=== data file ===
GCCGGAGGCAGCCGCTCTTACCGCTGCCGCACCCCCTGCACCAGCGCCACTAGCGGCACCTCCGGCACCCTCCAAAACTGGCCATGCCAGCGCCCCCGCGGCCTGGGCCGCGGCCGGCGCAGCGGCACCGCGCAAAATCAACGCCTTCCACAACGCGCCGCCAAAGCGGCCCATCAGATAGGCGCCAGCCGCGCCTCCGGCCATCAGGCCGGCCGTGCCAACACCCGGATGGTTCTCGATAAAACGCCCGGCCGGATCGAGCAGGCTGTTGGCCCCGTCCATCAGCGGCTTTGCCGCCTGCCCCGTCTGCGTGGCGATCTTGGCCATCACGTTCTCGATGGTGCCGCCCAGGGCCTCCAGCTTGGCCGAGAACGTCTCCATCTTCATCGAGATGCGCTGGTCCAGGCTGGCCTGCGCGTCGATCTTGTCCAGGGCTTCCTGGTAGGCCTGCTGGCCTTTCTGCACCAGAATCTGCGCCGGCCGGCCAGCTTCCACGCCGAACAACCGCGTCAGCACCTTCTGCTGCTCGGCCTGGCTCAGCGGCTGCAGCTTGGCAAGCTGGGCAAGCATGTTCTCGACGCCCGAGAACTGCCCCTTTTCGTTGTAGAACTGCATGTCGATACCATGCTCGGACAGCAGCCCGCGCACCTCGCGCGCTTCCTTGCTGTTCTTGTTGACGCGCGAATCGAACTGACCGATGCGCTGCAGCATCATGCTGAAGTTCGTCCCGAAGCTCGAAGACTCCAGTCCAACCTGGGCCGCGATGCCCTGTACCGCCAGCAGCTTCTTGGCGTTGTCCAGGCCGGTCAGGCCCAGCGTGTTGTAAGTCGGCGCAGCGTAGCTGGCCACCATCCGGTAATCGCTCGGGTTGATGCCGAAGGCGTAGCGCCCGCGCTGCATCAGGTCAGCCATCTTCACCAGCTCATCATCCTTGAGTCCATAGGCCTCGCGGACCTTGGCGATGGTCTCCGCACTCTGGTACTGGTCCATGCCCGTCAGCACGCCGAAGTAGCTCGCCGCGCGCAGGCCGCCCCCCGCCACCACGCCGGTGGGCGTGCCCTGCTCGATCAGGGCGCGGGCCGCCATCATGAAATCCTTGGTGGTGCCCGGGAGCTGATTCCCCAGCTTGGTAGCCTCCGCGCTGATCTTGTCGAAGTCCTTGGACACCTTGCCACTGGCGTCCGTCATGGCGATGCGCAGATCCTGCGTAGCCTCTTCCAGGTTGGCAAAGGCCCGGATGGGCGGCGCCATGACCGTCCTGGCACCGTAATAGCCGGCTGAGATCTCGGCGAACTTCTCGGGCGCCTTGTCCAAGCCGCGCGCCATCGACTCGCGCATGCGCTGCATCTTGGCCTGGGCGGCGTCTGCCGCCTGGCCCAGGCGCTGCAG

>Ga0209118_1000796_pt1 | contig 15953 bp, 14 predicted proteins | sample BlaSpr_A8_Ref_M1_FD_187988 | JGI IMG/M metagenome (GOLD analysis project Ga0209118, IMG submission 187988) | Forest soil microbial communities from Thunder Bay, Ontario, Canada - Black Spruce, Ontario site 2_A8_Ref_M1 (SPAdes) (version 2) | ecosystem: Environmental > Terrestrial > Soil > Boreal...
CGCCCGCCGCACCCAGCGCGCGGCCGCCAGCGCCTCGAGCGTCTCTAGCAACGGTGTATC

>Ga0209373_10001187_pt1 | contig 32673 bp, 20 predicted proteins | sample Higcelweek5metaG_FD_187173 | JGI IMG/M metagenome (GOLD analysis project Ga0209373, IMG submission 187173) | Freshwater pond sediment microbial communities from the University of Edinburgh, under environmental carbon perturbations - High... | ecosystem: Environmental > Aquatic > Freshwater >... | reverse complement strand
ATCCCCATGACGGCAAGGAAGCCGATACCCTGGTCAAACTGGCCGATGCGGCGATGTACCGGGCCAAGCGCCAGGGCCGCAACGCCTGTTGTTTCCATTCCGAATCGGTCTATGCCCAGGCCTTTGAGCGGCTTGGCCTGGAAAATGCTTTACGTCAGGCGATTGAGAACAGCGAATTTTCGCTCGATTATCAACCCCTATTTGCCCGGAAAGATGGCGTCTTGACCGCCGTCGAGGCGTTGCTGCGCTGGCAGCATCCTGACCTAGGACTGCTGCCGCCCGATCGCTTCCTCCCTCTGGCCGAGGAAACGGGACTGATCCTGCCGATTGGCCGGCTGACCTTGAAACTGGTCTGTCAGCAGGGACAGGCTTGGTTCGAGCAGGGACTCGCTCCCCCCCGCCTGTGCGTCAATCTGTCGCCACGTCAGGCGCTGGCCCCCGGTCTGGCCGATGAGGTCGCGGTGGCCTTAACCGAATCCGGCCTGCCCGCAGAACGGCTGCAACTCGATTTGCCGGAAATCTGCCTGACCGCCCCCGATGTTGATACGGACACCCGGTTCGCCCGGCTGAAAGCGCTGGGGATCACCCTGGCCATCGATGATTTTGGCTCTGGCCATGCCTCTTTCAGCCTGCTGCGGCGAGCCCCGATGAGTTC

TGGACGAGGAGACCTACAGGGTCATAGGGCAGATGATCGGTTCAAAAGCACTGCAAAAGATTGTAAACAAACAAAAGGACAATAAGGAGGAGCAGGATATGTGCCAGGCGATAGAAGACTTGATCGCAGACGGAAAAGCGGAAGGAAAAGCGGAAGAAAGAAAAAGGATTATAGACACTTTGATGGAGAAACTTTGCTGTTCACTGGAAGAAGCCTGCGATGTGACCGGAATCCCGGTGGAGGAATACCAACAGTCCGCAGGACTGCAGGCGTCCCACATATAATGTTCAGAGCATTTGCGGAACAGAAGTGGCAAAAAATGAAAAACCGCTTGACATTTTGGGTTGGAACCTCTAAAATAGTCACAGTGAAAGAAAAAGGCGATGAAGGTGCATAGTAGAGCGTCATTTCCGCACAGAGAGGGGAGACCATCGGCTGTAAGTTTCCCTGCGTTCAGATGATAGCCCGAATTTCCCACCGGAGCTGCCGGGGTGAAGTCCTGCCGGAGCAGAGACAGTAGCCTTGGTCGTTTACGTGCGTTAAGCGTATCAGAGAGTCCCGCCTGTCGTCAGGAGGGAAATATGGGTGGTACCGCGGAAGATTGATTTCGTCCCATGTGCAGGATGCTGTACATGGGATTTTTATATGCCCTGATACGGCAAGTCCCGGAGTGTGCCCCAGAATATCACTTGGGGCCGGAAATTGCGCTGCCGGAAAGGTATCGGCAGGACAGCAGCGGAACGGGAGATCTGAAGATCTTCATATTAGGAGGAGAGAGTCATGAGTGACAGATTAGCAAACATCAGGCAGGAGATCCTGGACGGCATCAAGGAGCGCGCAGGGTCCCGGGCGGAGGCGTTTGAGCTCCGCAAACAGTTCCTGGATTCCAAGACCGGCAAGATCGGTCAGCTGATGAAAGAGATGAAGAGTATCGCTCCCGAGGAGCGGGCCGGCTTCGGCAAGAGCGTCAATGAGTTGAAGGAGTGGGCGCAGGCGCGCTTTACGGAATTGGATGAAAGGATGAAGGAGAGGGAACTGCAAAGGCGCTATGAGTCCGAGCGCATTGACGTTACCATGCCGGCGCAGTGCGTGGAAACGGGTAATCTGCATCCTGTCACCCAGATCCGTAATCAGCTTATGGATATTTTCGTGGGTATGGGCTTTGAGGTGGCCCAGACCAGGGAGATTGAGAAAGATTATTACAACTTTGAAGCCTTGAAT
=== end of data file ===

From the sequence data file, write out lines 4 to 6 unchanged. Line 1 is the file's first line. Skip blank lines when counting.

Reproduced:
>Ga0209373_10001187_pt1 | contig 32673 bp, 20 predicted proteins | sample Higcelweek5metaG_FD_187173 | JGI IMG/M metagenome (GOLD analysis project Ga0209373, IMG submission 187173) | Freshwater pond sediment microbial communities from the University of Edinburgh, under environmental carbon perturbations - High... | ecosystem: Environmental > Aquatic > Freshwater >... | reverse complement strand
ATCCCCATGACGGCAAGGAAGCCGATACCCTGGTCAAACTGGCCGATGCGGCGATGTACCGGGCCAAGCGCCAGGGCCGCAACGCCTGTTGTTTCCATTCCGAATCGGTCTATGCCCAGGCCTTTGAGCGGCTTGGCCTGGAAAATGCTTTACGTCAGGCGATTGAGAACAGCGAATTTTCGCTCGATTATCAACCCCTATTTGCCCGGAAAGATGGCGTCTTGACCGCCGTCGAGGCGTTGCTGCGCTGGCAGCATCCTGACCTAGGACTGCTGCCGCCCGATCGCTTCCTCCCTCTGGCCGAGGAAACGGGACTGATCCTGCCGATTGGCCGGCTGACCTTGAAACTGGTCTGTCAGCAGGGACAGGCTTGGTTCGAGCAGGGACTCGCTCCCCCCCGCCTGTGCGTCAATCTGTCGCCACGTCAGGCGCTGGCCCCCGGTCTGGCCGATGAGGTCGCGGTGGCCTTAACCGAATCCGGCCTGCCCGCAGAACGGCTGCAACTCGATTTGCCGGAAATCTGCCTGACCGCCCCCGATGTTGATACGGACACCCGGTTCGCCCGGCTGAAAGCGCTGGGGATCACCCTGGCCATCGATGATTTTGGCTCTGGCCATGCCTCTTTCAGCCTGCTGCGGCGAGCCCCGATGAGTTC

TGGACGAGGAGACCTACAGGGTCATAGGGCAGATGATCGGTTCAAAAGCACTGCAAAAGATTGTAAACAAACAAAAGGACAATAAGGAGGAGCAGGATATGTGCCAGGCGATAGAAGACTTGATCGCAGACGGAAAAGCGGAAGGAAAAGCGGAAGAAAGAAAAAGGATTATAGACACTTTGATGGAGAAACTTTGCTGTTCACTGGAAGAAGCCTGCGATGTGACCGGAATCCCGGTGGAGGAATACCAACAGTCCGCAGGACTGCAGGCGTCCCACATATAATGTTCAGAGCATTTGCGGAACAGAAGTGGCAAAAAATGAAAAACCGCTTGACATTTTGGGTTGGAACCTCTAAAATAGTCACAGTGAAAGAAAAAGGCGATGAAGGTGCATAGTAGAGCGTCATTTCCGCACAGAGAGGGGAGACCATCGGCTGTAAGTTTCCCTGCGTTCAGATGATAGCCCGAATTTCCCACCGGAGCTGCCGGGGTGAAGTCCTGCCGGAGCAGAGACAGTAGCCTTGGTCGTTTACGTGCGTTAAGCGTATCAGAGAGTCCCGCCTGTCGTCAGGAGGGAAATATGGGTGGTACCGCGGAAGATTGATTTCGTCCCATGTGCAGGATGCTGTACATGGGATTTTTATATGCCCTGATACGGCAAGTCCCGGAGTGTGCCCCAGAATATCACTTGGGGCCGGAAATTGCGCTGCCGGAAAGGTATCGGCAGGACAGCAGCGGAACGGGAGATCTGAAGATCTTCATATTAGGAGGAGAGAGTCATGAGTGACAGATTAGCAAACATCAGGCAGGAGATCCTGGACGGCATCAAGGAGCGCGCAGGGTCCCGGGCGGAGGCGTTTGAGCTCCGCAAACAGTTCCTGGATTCCAAGACCGGCAAGATCGGTCAGCTGATGAAAGAGATGAAGAGTATCGCTCCCGAGGAGCGGGCCGGCTTCGGCAAGAGCGTCAATGAGTTGAAGGAGTGGGCGCAGGCGCGCTTTACGGAATTGGATGAAAGGATGAAGGAGAGGGAACTGCAAAGGCGCTATGAGTCCGAGCGCATTGACGTTACCATGCCGGCGCAGTGCGTGGAAACGGGTAATCTGCATCCTGTCACCCAGATCCGTAATCAGCTTATGGATATTTTCGTGGGTATGGGCTTTGAGGTGGCCCAGACCAGGGAGATTGAGAAAGATTATTACAACTTTGAAGCCTTGAAT